By Guest Author: Tamera Kraft, Revival Fire For Kids
I was leading a workshop at a Pentecostal church for children’s leaders when I came to the topic of children receiving the baptism of the Holy Spirit. As usual, I received blank stares followed by a question from one brave person who asked what everyone else was thinking. “Aren’t children too young to be baptized in the Holy Spirit?” I’ll list the reasons I gave that group for why children are NOT too young to receive the baptism of the Holy Spirit.
God promised the outpouring of the Holy Spirit to children as well as adults.
Not only does the promise in Joel mention sons and daughters, it mentions all people or all flesh, not all adults. Joel 2:28-29 (NIV) And afterward, I will pour out my Spirit on all people. Your sons and daughters will prophesy, your old men will dream dreams, your young men will see visions. Even on my servants, both men and women, I will pour out my Spirit in those days.
God promises the Holy Spirit to anyone who asks.
The baptism of the Holy Spirit is something you achieve after you’ve been a Christian for a certain amount of time or reach a certain age. The baptism of the Holy Spirit is a free gift, like salvation, for everyone, including children, who believes.
Luke 11:11-13 (NIV) Which of you fathers, if your son asks for a fish, will give him a snake instead? Or if he asks for an egg, will give him a scorpion? If you then, though you are evil, know how to give good gifts to your children, how much more will your Father in heaven give the Holy Spirit to those who ask him!
The gift of the Holy Spirit is specifically mention as being for our children.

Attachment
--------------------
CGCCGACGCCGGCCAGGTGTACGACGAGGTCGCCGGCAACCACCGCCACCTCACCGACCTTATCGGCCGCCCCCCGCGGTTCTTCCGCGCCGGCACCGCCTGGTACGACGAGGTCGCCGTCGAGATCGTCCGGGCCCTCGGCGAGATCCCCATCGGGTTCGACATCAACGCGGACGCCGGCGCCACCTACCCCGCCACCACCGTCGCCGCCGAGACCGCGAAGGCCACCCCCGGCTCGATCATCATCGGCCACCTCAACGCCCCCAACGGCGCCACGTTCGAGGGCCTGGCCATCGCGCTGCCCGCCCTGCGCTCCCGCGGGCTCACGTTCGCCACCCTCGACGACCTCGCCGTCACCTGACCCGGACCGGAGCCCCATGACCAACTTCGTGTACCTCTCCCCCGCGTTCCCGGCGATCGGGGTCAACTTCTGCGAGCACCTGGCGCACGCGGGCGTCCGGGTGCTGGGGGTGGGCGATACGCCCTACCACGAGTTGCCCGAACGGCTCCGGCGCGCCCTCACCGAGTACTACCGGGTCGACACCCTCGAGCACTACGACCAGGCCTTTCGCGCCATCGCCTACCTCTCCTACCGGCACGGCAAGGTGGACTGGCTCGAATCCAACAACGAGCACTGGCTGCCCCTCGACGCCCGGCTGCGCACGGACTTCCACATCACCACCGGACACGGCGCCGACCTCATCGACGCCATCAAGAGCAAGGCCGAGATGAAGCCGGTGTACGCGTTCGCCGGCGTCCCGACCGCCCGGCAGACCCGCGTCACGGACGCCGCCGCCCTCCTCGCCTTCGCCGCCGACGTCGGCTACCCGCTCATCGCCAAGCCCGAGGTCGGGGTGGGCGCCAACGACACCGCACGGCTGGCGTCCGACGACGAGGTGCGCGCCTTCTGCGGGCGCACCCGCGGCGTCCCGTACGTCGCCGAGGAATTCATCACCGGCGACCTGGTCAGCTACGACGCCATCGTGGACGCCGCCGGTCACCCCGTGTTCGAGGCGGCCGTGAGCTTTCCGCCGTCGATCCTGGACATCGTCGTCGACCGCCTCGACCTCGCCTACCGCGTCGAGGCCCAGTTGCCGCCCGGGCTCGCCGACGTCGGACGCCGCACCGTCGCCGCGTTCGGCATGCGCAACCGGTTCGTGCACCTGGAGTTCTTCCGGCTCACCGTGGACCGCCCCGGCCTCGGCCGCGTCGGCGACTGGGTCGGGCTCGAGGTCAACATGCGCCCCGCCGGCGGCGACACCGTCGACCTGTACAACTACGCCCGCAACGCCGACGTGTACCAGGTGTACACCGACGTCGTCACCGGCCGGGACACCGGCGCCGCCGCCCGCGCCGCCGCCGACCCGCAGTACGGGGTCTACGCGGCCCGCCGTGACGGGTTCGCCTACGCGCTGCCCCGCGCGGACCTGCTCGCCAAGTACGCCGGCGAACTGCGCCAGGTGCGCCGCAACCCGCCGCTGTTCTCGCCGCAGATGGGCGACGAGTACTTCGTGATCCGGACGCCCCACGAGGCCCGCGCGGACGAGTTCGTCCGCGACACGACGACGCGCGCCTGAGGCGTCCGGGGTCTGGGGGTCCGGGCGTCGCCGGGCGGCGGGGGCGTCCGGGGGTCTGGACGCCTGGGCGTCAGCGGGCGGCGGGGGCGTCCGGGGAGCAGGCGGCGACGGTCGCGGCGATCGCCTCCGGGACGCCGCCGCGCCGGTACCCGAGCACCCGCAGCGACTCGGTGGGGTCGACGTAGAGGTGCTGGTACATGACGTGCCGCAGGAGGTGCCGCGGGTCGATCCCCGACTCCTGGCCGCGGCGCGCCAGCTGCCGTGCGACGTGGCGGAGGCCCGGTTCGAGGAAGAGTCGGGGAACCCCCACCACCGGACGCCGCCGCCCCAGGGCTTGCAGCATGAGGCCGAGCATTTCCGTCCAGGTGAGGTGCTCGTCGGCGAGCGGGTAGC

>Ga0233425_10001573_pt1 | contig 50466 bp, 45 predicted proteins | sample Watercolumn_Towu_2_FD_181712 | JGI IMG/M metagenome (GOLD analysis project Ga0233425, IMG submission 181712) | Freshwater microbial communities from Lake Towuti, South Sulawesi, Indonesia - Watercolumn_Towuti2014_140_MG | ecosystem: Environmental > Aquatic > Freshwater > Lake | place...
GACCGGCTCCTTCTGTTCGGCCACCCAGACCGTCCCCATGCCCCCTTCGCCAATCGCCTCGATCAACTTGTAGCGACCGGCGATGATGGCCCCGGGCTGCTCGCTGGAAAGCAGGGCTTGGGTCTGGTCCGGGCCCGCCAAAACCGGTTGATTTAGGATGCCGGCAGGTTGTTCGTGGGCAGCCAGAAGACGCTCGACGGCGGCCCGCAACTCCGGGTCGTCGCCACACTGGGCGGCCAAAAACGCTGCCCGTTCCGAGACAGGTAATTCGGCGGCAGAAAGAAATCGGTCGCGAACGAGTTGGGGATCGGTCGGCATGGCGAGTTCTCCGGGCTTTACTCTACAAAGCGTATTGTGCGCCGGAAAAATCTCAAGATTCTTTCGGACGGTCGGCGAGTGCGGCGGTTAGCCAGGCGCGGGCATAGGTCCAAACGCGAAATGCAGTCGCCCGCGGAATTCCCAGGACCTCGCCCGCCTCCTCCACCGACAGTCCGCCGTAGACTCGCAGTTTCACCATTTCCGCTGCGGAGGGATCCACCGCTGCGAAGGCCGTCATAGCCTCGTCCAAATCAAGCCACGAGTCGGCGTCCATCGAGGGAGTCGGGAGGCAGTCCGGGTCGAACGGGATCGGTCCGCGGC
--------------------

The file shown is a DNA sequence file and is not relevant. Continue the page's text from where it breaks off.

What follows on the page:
Acts 2:38-39 (NIV) Peter replied, “Repent and be baptized, every one of you, in the name of Jesus Christ for the forgiveness of your sins. And you will receive the gift of the Holy Spirit. The promise is for you and your children and for all who are far off–for all whom the Lord our God will call.”
The youngest person to be respond to the Holy Spirit was in his mother’s womb.
John the Baptist was a fetus in his mother’s womb. Elizabeth, his mother, was six months pregnant when Mary, who was pregnant with Jesus, visited. Elisabeth’s baby leaped in her womb. If that is possible before a child is born, of course children can receive the baptism of the Holy Spirit.
Luke 1:41 When Elizabeth heard Mary’s greeting, the baby leaped in her womb, and Elizabeth was filled with the Holy Spirit.
Luke 1:15 For he shall be great in the sight of the Lord, and shall drink neither wine nor strong drink; and he shall be filled with the Holy Ghost, even from his mother’s womb.
There is no junior Holy Spirit.
When Jesus rode on a colt into Jerusalem, He was fully God and fully man. So the fullness of God in the flesh resided on a child donkey. A child handled the fullness of God just as a child can receive the fullness of the Holy Spirit. There is no junior Holy Spirit.
Children are receiving the baptism of the Holy Spirit today.
Both of my children received the Holy Spirit when they were children. Many children in my children’s ministry throughout the years have received the baptism of the Holy Spirit. Many times when I hold children’s revivals or speak at church camp, children receive the Holy Spirit.
There is no age limit mentioned in the Bible, and there is no age limit I have observed while ministering to children over the last 28 years. Children can receive the baptism of the Holy Spirit.
To learn more visit: Children and the Holy Spirit